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The first days in Hanoi
In every country I have visited I have experienced an emotional journey from the initial nervousness of leaving a place I have become familiar and comfortable in, to the anticipation of arriving in new and different city with no expectations and often, sadly, little preceding knowledge.
It was no different on September 17th 2019 when I left Hong Kong, a city fighting for its survival and independence that had also been so welcoming, to fly to Vietnam.
It is unfortunate that my knowledge of Vietnam before this trip was shockingly lacking, a combination of war films from Hollywood and the Top Gear special. Visions of motorbikes and air strikes.
I landed in Hanoi and, on the advice of my hotel, had arranged for a driver to meet me. Apparently it is common for taxi drivers to try and convince you to use them and they then take you to a completely different hotel leaving you lost, confused and down a few dollars. So it was I sought out my driver and confirmed our agreed code word ensuring I would get to the right place. A reassuring first step in a new country!
The hotel itself was incredible. At prices competing with some basic motels in America I was treated like a VIP rather than the dishevelled backpacker I was. Whilst being checked in I was given a free welcome dish of fresh fruits and fruit juice. Once all the admin was done the receptionist then spent nearly half an hour explaining the best places to go in Hanoi, drawing a custom map of things to see and answering any questions I had. She even taught me my first words in Vietnamese – cảm ơn (thank you).
Over the course of my time in Hanoi the staff at the New Vision Palace Hotel worked ridiculously hard to make my stay enjoyable, I am very grateful in particular to Annie & Tony.
Within less than 2 hours of being in the country I had already started to love the friendliness and desire to help of the Vietnamese people and feel back in my comfort zone.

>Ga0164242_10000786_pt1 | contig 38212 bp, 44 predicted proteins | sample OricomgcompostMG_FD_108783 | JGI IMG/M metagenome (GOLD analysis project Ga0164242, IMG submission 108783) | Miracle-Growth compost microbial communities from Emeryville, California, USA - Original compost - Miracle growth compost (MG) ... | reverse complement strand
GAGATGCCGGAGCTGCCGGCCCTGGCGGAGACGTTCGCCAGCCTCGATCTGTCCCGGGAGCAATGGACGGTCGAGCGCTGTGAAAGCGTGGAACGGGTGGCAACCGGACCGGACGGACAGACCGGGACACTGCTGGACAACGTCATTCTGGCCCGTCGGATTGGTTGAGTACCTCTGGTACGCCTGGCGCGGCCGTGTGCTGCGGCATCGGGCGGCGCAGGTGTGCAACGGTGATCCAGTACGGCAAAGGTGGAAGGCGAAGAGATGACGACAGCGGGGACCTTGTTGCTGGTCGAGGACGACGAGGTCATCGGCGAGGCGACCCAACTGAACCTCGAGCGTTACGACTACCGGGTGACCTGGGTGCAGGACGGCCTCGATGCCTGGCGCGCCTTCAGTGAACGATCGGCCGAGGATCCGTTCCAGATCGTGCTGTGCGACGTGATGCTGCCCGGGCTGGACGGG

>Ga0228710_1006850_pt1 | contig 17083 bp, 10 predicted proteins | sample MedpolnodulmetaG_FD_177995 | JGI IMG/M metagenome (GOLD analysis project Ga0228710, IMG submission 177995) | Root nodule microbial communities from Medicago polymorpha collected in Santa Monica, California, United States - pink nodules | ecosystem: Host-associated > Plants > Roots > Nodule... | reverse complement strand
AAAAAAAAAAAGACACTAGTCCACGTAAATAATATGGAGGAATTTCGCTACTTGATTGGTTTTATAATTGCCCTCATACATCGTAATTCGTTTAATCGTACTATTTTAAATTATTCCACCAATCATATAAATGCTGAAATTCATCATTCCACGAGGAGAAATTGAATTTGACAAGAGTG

That first evening I didn’t venture far, but I did find the unusually named Train Street. I learnt over the next few days that many streets in Hanoi are named after their prevailing trade, for example one street may deal only in metal works whilst another focuses on coffins and memorials; similar to the way car dealerships tend to congregate in England it seems businesses of every kind like to find each other in Hanoi.
Train Street is slightly different in that it does not sell trains, rather it is a narrow street with no real access to motor vehicles (although as my guide to Road Rules in Vietnam shows nothing is off limits if you really want to!) due to a single pair of train tracks running down the middle.
What would normally be an area off limits in Western countries has been turned into a bustling tourist attraction with restaurants and bars set up parallel to the railway line, chairs and tables stacked up against the steel tracks. Whenever a train comes through patrons and owners quickly gather their loose articles and breathe in to allow it past before resuming their drinking.
The layout of the street with chairs and tables on each side of the track looking onto the line itself does create the rather odd situation of having staring contests with the complete strangers sitting opposite you. A distance too wide for anyone to consider splitting their own party over, but narrow enough that you can easily over hear everything being said and make repeated eye contact each time you look up.
Sadly it seemed I had missed the evening train and after an uneventful dinner and beer in my new home for the week I returned to the hotel.
The next day I explored Hoa Lo Prison, a colonial French prison from the 1800s used to house political prisoners before being converted into a POW Prison during the American/Vietnam War. It was unexpectedly hard hitting learning about the abusive regime the French implemented and the uncensored photos pre and post guillotine executions were particularly impactive.
I also went to the National Museum of History however I feel I was spoilt by the larger budgets of Japan and South Korea for their museums and left knowing little more than when I arrived.
The following day I got more than I was expecting whilst at the Ho Chi Minh Museum. After discovering that most museums close for lunch between 12 and 2, by discovering I mean getting kicked out, I found myself talking to a Slovenian man who I never actually got the name of. That didn’t stop him from following me across 9 miles of Hanoi as I continued to explore. He was friendly and polite, if a little clingy, and I could find no kind way to explain I was quite happy exploring on my own!
Eventually I managed to say goodbye when he went to the loo and I was able to escape back to my hotel to prepare for my trip to Halong Bay tomorrow.Continue reading